Course Syllabus


Genomics in Clinical Practice

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Draft syllabus

Semester & Location:

 Fall 2020 - DIS Copenhagen

Type & Credits:

Elective course - 3 credits

Major Disciplines:

Biology, Biomedicine / Biotechnology, Pre-medicine / Health Science 


One year of biology, one chemistry course, and one course in either molecular biology or genetics, all at university level.

Faculty Member:

Ulrik Stoltze

Program Director: Susana LS Dietrich
Time & Place:

Mondays and Thursdays, 14:50 - 16:10, V23-201



Ulrik Kristoffer Stoltze

M.D. (University of Copenhagen, 2017), Phd-student at The Pediatrics Oncology Lab (Bonkolab, 2019-21). Former Clinical Genetics resident (Rigshospitalet, 2018-19), General Practice resident (Søborg, 2018), Surgery resident (Herlev Hospital, 2017). POST-fellow at St. Jude Children’s Research Hospital (Memphis, 2016). Active in Genomics research since 2015 with several publications in genetics and bioethics with a focus on childhood cancer. He is conducting one of Denmark’s largest genomics studies offering whole-genome sequencing to any cancer patient under 18 years old. Teaching the Human Health and Disease core course since 2017.

Course Description

‘Lifecode’ is the word. In the first half of the 20th century, many would argue, the word was ‘atom’, and by the second half it was ‘silicon’, but in the 21st century the word is ‘lifecode’. In the past 50 years, scientific advances have sparked a revolution - and while few realize it - that revolution is taking place all around us today. The back-end code of our lives is being read, but how do we understand what we are reading, how do we interpret it, and perhaps most importantly, how do we act on it?


This course explores the genomic revolution’s impact on medical science, clinical diagnoses and cutting-edge treatments, illustrating both where the genomic ideology has triumphed and where it has failed. We will dive into diagnostic sequencing technologies, pre-implantation, prenatal and preventive medicine, and explore current gene therapies including the promise of genome editing, as well as, debate the multifaceted ethical implications of clinical genomics.


Expected Learning Outcomes

After the successful completion of this course, students will be able to:

  • Understand, explain and discuss the science, biology and history of genetics and genomics
  • Recognize and characterize genetic syndromes and discuss their impact on an individual and societal level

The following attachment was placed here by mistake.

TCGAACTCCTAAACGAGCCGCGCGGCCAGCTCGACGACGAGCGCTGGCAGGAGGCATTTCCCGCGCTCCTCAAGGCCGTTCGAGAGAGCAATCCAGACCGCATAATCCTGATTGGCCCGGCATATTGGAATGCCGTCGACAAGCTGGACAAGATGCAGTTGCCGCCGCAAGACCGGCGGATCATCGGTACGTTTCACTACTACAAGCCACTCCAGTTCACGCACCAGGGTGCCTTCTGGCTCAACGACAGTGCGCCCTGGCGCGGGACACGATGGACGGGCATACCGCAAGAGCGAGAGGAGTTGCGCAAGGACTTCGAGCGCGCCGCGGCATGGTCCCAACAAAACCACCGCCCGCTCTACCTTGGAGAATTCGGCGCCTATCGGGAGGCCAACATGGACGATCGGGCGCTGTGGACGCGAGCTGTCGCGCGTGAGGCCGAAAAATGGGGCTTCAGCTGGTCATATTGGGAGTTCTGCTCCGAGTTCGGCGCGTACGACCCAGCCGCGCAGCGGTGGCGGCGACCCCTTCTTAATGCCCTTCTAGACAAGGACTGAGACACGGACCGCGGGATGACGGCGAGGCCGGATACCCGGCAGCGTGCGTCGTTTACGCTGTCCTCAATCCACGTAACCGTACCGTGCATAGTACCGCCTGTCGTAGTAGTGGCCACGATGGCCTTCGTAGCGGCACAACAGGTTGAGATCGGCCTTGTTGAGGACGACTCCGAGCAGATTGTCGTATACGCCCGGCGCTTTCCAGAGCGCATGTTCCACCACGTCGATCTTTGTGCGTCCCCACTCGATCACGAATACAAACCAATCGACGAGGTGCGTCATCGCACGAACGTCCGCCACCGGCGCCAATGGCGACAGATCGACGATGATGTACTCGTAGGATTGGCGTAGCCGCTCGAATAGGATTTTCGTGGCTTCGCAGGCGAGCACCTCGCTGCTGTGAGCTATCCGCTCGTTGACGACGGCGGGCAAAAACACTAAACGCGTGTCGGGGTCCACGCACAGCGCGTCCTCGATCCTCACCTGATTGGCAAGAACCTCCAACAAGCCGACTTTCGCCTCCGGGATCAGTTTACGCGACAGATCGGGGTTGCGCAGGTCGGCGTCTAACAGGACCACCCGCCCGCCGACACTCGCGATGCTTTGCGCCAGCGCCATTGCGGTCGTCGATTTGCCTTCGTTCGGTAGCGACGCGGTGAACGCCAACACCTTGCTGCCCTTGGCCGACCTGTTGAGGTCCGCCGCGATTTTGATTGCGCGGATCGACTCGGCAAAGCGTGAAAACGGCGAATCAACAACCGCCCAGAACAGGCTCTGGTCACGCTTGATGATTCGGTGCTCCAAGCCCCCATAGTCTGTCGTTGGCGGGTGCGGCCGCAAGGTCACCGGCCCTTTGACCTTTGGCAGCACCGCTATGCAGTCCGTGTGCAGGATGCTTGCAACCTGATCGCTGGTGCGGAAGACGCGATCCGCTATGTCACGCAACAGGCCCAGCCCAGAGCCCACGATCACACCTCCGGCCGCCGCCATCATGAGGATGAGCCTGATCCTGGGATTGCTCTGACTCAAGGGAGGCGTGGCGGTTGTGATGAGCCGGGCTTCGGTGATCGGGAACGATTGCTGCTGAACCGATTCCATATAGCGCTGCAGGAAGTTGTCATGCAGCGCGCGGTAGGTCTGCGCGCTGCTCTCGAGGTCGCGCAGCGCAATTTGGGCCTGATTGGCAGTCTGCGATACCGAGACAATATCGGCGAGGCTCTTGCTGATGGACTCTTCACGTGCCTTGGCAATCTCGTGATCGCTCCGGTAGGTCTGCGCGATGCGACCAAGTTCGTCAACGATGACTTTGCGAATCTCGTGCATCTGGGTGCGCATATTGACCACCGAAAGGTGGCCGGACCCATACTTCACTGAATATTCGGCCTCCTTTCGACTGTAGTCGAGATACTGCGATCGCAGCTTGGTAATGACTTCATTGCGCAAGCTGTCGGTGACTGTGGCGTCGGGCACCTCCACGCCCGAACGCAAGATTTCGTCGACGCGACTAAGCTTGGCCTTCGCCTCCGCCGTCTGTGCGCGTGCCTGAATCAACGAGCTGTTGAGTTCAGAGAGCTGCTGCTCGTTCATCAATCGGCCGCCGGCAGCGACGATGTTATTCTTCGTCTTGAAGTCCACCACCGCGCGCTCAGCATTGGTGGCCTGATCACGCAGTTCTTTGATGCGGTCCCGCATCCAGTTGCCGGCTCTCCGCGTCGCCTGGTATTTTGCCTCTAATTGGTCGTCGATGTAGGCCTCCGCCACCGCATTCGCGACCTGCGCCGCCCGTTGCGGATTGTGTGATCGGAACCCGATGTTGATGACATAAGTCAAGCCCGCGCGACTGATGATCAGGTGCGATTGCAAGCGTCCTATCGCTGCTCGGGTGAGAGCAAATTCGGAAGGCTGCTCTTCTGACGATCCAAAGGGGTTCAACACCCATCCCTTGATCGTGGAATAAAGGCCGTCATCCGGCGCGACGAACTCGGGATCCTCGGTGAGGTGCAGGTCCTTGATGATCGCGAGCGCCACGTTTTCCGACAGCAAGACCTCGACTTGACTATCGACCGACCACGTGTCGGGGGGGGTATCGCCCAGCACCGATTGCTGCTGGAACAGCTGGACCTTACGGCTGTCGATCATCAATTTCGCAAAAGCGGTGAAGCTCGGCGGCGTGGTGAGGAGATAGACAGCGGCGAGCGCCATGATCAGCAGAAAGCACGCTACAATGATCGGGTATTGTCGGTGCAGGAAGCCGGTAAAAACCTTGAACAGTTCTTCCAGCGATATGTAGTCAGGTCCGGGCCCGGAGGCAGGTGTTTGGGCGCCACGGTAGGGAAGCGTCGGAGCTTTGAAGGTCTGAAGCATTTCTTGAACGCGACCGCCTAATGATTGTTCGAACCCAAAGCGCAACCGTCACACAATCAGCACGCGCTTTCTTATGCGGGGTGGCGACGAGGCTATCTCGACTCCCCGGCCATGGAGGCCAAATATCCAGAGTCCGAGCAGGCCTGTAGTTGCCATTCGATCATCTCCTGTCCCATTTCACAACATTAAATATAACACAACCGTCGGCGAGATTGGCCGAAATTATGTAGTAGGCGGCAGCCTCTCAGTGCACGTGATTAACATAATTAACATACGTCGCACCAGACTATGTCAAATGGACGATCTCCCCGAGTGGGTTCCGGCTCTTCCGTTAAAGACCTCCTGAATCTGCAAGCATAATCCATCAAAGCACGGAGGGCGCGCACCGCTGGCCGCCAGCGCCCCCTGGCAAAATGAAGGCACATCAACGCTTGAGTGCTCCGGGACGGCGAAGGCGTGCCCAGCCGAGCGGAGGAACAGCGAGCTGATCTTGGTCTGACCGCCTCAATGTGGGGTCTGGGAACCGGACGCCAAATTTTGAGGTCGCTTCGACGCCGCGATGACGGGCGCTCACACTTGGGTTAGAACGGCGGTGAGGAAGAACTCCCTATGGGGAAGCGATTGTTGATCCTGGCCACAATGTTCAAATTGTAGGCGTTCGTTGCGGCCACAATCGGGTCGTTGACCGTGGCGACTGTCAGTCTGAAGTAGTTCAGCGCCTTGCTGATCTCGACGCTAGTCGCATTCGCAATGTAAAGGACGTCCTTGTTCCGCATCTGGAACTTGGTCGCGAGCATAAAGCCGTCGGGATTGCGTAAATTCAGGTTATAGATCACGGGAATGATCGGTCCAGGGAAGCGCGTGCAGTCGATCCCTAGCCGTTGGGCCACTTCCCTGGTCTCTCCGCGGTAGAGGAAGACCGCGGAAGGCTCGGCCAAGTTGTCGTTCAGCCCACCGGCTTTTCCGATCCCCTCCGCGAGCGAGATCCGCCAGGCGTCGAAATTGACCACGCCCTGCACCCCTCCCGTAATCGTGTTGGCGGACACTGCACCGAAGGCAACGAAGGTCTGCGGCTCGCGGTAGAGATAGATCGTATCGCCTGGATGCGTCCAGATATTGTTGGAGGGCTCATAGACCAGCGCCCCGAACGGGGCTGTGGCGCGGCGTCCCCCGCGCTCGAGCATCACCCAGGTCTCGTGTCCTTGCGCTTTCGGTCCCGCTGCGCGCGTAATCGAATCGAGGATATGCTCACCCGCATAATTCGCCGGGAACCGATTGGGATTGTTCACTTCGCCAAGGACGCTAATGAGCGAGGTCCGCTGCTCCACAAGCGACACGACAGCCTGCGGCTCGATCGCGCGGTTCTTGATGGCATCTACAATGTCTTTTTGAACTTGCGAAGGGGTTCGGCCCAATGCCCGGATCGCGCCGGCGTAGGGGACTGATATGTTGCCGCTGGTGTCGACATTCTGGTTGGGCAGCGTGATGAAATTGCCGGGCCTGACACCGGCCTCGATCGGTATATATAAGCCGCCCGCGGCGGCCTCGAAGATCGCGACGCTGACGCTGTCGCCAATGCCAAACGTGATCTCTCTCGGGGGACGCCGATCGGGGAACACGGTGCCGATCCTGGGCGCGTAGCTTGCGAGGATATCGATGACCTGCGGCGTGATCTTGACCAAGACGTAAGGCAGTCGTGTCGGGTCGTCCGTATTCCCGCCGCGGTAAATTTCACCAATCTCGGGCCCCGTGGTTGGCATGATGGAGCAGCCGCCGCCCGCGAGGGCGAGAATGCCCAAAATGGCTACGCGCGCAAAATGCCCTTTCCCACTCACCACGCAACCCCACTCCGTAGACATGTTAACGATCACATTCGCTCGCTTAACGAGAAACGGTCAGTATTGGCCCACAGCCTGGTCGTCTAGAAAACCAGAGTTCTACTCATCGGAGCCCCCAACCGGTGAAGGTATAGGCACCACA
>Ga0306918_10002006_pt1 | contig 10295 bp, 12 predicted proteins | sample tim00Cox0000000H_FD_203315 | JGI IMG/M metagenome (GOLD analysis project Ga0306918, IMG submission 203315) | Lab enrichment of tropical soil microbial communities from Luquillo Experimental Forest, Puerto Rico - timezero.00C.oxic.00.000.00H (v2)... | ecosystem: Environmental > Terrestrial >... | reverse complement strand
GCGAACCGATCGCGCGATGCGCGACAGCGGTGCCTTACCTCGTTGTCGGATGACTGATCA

• Relate and debate bioethical implications of clinical genomics and prenatal/preimplantation diagnosis
  • Understand the technologies of modern genomics and apply them to hypothetical case/situations


Approach to teaching

This course applies several types of teaching modalities, including lectures, reflective group-work, theoretical cases, live in-class cases, student-to-student presentation and in-class discussion. The course also include graded and ungraded tests/quizzes, a journal club and e-based exercises.


Required readings

  • Relevant chapters from the anthology textbook “Genomic and Precision Medicine”.
  • Scientific review articles
  • Scientific papers for journal club
  • Educational videos from Osmosis


Evaluation and Grading

To be eligible for a passing grade in this class all of the assigned work must be completed.

The factors influencing the final grade and their weights are reported in the following table:

Component Weight
Participation 20%
Patient case 10%
Test 1 10%
Test 2 10%
Journal club 10%
Theoretical case 10%
Final paper 30%
Total 100%


Participation grade is based on attendance and academic activity during class, including engagement in the student’s own learning, as well as that of others.


Patient case

The in-class patient case will include a clinical patient either with a diagnosed genetic disease or suspected of one. The students will lead the patient and family health history taking and individually write a 2-page patient chart write-up about the findings and their testing/management plan.



The tests will be based on the content of the classes up until the time of the test. The tests will include a combination of multiple choice and short essay questions.


Journal club

For one session of two lectures student-groups will prepare a presentation on a study of either a genomics technology or a genetic diagnosis. At the end of the class they will present their paper’s main results and discussion-points to the other groups.


Theoretical case

For one session the students will apply their learning in tiered cases. Each group of students will be given a theoretical patient and will have to make clinical decisions based on the information provided. Based on their decision the cases will develop. At the end of the class each group presents their case.


Final paper

For the final paper the students will write a paper about a genetic disease, a genomic technology or a bioethical issue related to genetics in the format of a scientific review paper. This 3-4 page paper will be done in groups of 2-4 students.